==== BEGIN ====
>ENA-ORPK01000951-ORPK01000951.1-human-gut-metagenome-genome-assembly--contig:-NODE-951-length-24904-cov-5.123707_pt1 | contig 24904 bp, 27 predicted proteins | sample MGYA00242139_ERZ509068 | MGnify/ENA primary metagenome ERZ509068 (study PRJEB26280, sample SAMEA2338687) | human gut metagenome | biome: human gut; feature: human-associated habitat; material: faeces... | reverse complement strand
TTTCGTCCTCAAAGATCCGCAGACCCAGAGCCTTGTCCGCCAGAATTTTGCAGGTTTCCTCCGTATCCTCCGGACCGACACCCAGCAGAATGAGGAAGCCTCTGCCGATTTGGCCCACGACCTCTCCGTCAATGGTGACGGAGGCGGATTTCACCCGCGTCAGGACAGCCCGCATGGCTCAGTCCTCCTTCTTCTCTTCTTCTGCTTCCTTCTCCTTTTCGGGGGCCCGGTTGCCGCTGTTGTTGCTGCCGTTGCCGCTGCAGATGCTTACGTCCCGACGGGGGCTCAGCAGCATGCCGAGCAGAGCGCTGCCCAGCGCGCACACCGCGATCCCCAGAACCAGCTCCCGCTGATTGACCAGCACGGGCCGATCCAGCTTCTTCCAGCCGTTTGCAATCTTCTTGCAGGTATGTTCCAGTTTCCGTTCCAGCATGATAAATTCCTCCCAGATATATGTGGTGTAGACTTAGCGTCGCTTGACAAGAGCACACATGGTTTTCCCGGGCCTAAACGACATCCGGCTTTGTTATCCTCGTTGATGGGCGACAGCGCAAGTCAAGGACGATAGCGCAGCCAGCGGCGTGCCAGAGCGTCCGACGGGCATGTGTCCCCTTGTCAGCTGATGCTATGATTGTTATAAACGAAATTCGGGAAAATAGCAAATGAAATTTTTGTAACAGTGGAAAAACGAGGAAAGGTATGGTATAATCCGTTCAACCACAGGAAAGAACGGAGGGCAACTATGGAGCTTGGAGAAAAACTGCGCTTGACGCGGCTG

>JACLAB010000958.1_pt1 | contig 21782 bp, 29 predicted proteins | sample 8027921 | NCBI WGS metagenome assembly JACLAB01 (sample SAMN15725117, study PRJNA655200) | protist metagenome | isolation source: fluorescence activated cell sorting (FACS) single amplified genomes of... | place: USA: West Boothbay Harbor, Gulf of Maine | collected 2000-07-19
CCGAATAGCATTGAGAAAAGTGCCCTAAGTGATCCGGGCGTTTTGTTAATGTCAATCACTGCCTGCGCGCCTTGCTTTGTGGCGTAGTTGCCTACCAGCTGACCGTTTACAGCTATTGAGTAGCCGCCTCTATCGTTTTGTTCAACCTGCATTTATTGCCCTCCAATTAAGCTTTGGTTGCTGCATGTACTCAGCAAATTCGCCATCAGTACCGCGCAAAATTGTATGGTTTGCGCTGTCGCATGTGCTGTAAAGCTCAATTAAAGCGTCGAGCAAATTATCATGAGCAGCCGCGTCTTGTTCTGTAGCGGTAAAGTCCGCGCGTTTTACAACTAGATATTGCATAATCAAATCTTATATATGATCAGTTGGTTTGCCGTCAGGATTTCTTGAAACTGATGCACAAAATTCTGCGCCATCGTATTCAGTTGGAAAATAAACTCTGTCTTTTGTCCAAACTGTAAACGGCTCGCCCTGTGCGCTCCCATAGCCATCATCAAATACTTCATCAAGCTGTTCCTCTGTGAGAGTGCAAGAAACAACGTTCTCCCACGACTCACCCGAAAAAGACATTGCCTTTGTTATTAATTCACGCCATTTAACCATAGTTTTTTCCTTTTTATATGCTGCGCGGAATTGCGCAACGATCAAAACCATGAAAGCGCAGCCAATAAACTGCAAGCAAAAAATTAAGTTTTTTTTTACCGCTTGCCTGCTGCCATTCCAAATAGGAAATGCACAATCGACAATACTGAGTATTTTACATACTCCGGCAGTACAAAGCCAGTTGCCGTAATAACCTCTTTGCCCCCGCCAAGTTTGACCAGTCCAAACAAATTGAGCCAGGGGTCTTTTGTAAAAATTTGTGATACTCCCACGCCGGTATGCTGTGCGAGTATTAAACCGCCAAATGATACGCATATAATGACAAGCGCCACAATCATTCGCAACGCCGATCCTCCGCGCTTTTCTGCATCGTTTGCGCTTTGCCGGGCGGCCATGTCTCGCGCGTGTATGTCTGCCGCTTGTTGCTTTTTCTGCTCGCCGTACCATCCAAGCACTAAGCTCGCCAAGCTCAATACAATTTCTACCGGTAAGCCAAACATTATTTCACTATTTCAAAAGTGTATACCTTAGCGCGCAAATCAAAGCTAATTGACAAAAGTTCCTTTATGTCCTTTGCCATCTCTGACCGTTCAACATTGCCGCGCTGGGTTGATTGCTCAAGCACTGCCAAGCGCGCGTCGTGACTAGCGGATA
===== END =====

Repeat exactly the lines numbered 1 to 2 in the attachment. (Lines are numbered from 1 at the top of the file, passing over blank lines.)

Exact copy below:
>ENA-ORPK01000951-ORPK01000951.1-human-gut-metagenome-genome-assembly--contig:-NODE-951-length-24904-cov-5.123707_pt1 | contig 24904 bp, 27 predicted proteins | sample MGYA00242139_ERZ509068 | MGnify/ENA primary metagenome ERZ509068 (study PRJEB26280, sample SAMEA2338687) | human gut metagenome | biome: human gut; feature: human-associated habitat; material: faeces... | reverse complement strand
TTTCGTCCTCAAAGATCCGCAGACCCAGAGCCTTGTCCGCCAGAATTTTGCAGGTTTCCTCCGTATCCTCCGGACCGACACCCAGCAGAATGAGGAAGCCTCTGCCGATTTGGCCCACGACCTCTCCGTCAATGGTGACGGAGGCGGATTTCACCCGCGTCAGGACAGCCCGCATGGCTCAGTCCTCCTTCTTCTCTTCTTCTGCTTCCTTCTCCTTTTCGGGGGCCCGGTTGCCGCTGTTGTTGCTGCCGTTGCCGCTGCAGATGCTTACGTCCCGACGGGGGCTCAGCAGCATGCCGAGCAGAGCGCTGCCCAGCGCGCACACCGCGATCCCCAGAACCAGCTCCCGCTGATTGACCAGCACGGGCCGATCCAGCTTCTTCCAGCCGTTTGCAATCTTCTTGCAGGTATGTTCCAGTTTCCGTTCCAGCATGATAAATTCCTCCCAGATATATGTGGTGTAGACTTAGCGTCGCTTGACAAGAGCACACATGGTTTTCCCGGGCCTAAACGACATCCGGCTTTGTTATCCTCGTTGATGGGCGACAGCGCAAGTCAAGGACGATAGCGCAGCCAGCGGCGTGCCAGAGCGTCCGACGGGCATGTGTCCCCTTGTCAGCTGATGCTATGATTGTTATAAACGAAATTCGGGAAAATAGCAAATGAAATTTTTGTAACAGTGGAAAAACGAGGAAAGGTATGGTATAATCCGTTCAACCACAGGAAAGAACGGAGGGCAACTATGGAGCTTGGAGAAAAACTGCGCTTGACGCGGCTG